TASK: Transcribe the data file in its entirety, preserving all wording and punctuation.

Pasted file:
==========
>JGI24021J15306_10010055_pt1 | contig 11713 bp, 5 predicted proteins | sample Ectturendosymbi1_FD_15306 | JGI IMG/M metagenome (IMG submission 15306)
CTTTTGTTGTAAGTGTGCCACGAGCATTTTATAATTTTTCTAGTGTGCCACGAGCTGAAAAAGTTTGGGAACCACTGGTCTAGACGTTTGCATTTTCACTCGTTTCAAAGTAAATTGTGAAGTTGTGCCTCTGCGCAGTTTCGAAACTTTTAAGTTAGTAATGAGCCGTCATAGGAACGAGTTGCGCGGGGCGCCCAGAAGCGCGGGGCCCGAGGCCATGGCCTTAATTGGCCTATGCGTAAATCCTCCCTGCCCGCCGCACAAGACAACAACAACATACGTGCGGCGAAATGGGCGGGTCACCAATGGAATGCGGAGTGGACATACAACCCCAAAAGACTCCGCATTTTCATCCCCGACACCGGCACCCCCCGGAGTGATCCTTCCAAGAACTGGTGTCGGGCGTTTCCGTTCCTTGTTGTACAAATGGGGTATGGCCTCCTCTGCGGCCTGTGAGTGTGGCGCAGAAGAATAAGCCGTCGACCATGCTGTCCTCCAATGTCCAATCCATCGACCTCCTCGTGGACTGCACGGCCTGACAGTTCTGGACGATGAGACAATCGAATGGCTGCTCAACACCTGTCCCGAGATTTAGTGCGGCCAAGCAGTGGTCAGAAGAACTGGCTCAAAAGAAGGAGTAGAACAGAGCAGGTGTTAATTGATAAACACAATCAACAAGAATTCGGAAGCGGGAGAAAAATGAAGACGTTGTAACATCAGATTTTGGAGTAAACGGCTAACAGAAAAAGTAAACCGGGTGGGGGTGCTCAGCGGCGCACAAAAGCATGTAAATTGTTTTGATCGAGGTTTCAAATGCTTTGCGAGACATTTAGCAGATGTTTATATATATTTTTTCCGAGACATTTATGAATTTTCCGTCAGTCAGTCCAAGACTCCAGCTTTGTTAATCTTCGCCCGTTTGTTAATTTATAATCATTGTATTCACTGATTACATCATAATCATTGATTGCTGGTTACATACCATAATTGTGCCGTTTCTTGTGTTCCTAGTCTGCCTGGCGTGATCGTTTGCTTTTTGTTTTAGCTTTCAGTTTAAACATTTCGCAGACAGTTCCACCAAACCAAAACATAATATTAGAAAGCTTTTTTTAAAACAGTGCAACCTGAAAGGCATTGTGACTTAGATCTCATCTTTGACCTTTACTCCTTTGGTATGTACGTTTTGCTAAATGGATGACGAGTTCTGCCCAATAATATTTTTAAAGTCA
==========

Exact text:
>JGI24021J15306_10010055_pt1 | contig 11713 bp, 5 predicted proteins | sample Ectturendosymbi1_FD_15306 | JGI IMG/M metagenome (IMG submission 15306)
CTTTTGTTGTAAGTGTGCCACGAGCATTTTATAATTTTTCTAGTGTGCCACGAGCTGAAAAAGTTTGGGAACCACTGGTCTAGACGTTTGCATTTTCACTCGTTTCAAAGTAAATTGTGAAGTTGTGCCTCTGCGCAGTTTCGAAACTTTTAAGTTAGTAATGAGCCGTCATAGGAACGAGTTGCGCGGGGCGCCCAGAAGCGCGGGGCCCGAGGCCATGGCCTTAATTGGCCTATGCGTAAATCCTCCCTGCCCGCCGCACAAGACAACAACAACATACGTGCGGCGAAATGGGCGGGTCACCAATGGAATGCGGAGTGGACATACAACCCCAAAAGACTCCGCATTTTCATCCCCGACACCGGCACCCCCCGGAGTGATCCTTCCAAGAACTGGTGTCGGGCGTTTCCGTTCCTTGTTGTACAAATGGGGTATGGCCTCCTCTGCGGCCTGTGAGTGTGGCGCAGAAGAATAAGCCGTCGACCATGCTGTCCTCCAATGTCCAATCCATCGACCTCCTCGTGGACTGCACGGCCTGACAGTTCTGGACGATGAGACAATCGAATGGCTGCTCAACACCTGTCCCGAGATTTAGTGCGGCCAAGCAGTGGTCAGAAGAACTGGCTCAAAAGAAGGAGTAGAACAGAGCAGGTGTTAATTGATAAACACAATCAACAAGAATTCGGAAGCGGGAGAAAAATGAAGACGTTGTAACATCAGATTTTGGAGTAAACGGCTAACAGAAAAAGTAAACCGGGTGGGGGTGCTCAGCGGCGCACAAAAGCATGTAAATTGTTTTGATCGAGGTTTCAAATGCTTTGCGAGACATTTAGCAGATGTTTATATATATTTTTTCCGAGACATTTATGAATTTTCCGTCAGTCAGTCCAAGACTCCAGCTTTGTTAATCTTCGCCCGTTTGTTAATTTATAATCATTGTATTCACTGATTACATCATAATCATTGATTGCTGGTTACATACCATAATTGTGCCGTTTCTTGTGTTCCTAGTCTGCCTGGCGTGATCGTTTGCTTTTTGTTTTAGCTTTCAGTTTAAACATTTCGCAGACAGTTCCACCAAACCAAAACATAATATTAGAAAGCTTTTTTTAAAACAGTGCAACCTGAAAGGCATTGTGACTTAGATCTCATCTTTGACCTTTACTCCTTTGGTATGTACGTTTTGCTAAATGGATGACGAGTTCTGCCCAATAATATTTTTAAAGTCA